The People of the Bund

On The Street — By on June 18, 2011 10:13 am

By Nimshi Perera
For ChinaInFocus

Located on the western bank of the Huangpu River, Shanghai’s stately old promenade, the Bund, has long marked the cosmopolitan crossroads of China. Beginning in the 19th century, its elegant European-style façades came to symbolize the heights of colonial style and wealth after the Western powers forced China to open its doors to trade and made Shanghai into a booming commercial capital. Today the Bund marks a newer divide. The older buildings on the river’s western bank, the so-called Puxi side, still house banks and hotels and newer additions like boutiques and nightclubs. On the Huangpu’s eastern side lies Pudong, where fantastical skyscrapers and office towers have sprouted to symbolize China’s future in a globalizing economy in which Chinese entrepreneurs are likely to call more of the shots. And if the Bund is a dividing line between past and future, its people are the ones who best tell its story.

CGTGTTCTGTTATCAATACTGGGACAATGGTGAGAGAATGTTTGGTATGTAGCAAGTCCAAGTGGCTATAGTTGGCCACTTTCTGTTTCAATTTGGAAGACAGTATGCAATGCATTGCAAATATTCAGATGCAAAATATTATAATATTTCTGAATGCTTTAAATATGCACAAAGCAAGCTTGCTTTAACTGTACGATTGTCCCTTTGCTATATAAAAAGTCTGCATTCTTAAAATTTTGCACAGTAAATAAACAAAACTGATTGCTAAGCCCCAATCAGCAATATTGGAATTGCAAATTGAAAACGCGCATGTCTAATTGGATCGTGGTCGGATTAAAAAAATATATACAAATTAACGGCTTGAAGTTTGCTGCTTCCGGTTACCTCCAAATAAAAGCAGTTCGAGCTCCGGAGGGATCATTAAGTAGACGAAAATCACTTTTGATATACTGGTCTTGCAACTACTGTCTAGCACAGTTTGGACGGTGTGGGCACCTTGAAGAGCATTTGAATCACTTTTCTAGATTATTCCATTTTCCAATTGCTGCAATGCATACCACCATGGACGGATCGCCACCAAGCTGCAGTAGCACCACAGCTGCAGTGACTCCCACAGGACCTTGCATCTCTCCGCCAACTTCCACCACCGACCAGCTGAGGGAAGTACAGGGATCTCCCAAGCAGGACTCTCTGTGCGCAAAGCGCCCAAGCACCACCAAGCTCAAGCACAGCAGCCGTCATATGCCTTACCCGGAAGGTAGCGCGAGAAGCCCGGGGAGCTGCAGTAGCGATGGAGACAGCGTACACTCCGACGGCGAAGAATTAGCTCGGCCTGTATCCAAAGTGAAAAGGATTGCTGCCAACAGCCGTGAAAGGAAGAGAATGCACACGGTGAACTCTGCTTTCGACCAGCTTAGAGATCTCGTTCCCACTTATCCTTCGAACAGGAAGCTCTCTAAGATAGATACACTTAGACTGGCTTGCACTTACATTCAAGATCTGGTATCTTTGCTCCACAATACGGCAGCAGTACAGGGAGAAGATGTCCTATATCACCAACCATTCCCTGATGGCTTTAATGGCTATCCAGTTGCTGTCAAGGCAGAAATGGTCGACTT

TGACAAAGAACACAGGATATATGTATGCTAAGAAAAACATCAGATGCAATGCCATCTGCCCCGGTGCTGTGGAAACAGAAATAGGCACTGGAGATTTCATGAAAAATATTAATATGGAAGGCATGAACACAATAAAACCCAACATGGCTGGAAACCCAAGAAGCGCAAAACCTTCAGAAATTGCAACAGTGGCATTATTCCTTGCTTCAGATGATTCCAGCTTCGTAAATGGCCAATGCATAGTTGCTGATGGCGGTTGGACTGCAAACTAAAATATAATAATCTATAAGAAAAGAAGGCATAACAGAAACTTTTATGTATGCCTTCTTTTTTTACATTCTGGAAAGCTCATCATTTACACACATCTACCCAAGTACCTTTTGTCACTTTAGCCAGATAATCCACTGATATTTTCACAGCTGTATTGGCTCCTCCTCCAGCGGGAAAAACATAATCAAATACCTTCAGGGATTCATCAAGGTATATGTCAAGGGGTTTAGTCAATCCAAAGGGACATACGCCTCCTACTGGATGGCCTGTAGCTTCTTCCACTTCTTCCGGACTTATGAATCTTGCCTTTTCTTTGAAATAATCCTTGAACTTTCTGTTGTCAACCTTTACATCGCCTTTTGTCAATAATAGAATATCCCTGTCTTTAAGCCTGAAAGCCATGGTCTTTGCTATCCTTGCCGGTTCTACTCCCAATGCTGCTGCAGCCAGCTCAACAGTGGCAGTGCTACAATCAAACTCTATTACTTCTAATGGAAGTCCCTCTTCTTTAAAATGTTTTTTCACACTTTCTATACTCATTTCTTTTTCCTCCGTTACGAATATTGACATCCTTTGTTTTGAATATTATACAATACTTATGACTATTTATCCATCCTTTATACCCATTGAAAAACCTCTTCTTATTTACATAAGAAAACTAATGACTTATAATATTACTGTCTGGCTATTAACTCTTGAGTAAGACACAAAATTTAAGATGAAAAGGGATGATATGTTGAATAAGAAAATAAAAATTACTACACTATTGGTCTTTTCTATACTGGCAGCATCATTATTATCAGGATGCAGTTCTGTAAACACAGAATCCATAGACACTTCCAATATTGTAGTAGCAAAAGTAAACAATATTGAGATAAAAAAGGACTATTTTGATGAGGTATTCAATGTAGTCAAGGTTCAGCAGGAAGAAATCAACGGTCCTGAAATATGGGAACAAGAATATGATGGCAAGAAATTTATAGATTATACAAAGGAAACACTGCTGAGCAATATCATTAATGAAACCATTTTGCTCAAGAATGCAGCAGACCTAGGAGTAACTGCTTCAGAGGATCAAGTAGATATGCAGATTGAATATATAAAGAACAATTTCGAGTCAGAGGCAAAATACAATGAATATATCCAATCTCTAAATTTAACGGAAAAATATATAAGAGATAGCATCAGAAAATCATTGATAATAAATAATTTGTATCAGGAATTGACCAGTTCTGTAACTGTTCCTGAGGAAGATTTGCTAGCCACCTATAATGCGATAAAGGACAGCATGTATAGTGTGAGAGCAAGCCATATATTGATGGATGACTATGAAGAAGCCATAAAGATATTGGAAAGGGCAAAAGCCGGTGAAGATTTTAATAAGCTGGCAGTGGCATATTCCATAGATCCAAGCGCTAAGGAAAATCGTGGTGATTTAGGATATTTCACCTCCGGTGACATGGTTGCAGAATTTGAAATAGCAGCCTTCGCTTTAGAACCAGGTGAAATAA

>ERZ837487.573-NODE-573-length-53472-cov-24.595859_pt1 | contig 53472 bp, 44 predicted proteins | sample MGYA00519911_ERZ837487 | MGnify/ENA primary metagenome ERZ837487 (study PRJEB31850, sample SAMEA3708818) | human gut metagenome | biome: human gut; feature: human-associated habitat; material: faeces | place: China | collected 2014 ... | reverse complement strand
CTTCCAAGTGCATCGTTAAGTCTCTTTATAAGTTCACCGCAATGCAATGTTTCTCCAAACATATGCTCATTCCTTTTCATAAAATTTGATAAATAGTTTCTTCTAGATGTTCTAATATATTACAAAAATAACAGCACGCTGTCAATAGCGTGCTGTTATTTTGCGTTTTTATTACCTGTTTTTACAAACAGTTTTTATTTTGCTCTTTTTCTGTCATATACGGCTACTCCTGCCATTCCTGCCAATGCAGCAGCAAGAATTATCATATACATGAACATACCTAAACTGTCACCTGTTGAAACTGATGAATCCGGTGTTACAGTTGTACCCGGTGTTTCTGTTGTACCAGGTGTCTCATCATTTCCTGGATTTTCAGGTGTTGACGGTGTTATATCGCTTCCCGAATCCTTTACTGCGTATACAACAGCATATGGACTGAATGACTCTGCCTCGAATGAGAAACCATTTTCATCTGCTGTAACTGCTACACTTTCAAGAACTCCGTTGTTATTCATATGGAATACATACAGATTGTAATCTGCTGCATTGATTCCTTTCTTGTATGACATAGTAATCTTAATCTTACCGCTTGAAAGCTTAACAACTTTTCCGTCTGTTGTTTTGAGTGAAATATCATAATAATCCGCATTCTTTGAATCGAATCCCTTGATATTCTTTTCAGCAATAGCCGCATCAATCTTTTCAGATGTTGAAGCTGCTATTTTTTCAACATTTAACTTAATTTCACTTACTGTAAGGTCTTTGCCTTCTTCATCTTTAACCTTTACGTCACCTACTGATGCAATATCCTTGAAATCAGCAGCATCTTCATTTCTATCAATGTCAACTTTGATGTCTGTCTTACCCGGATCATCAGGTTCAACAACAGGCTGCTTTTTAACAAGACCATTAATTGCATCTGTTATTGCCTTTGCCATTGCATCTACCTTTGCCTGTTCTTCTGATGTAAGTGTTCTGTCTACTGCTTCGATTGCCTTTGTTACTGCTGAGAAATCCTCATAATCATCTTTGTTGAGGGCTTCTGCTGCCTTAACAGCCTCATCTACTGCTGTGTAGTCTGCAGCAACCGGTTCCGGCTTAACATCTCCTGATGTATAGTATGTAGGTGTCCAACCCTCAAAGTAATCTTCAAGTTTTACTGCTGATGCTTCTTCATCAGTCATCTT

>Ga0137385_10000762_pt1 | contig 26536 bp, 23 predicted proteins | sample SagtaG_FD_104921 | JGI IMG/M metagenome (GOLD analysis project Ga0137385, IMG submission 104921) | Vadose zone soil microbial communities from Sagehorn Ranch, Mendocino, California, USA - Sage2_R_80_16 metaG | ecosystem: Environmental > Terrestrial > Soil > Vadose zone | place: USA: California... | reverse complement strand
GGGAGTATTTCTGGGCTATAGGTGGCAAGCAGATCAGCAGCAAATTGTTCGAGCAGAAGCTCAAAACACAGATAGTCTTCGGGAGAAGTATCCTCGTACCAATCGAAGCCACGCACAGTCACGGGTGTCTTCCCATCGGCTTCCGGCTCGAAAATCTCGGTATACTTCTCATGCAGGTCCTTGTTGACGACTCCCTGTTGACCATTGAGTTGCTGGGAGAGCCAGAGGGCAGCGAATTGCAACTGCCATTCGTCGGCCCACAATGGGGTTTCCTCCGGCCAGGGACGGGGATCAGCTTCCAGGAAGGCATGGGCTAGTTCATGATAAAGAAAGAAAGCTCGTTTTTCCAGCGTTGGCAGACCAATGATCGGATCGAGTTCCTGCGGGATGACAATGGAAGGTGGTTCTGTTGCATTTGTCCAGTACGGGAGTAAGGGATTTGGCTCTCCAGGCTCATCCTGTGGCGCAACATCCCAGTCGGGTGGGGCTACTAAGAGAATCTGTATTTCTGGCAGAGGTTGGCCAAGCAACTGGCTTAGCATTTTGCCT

Wang Ming, 44

Wang fancies himself something of a history buff and his job as security guard for the turn-of-the-20th-Century AIA insurance building at Bund 19 gives him ample time to reflect on the area’s past. Working the night shift, scanning today’s colorful tourist crowds as they pass by the old façades, the former computer engineer marvels that toward the end of the 19th Century, Shanghai was still a sleepy fishing village with a population under one million.

While gazing across the river toward Pudong and the space-age towers rising into the night sky, Wang takes pride in his view that Shanghai has something that few other cities have—the old that makes the new work its magic. “All the growing cities of the world have a Pudong area, but I don’t think they will ever have [Shanghai's] Bund.”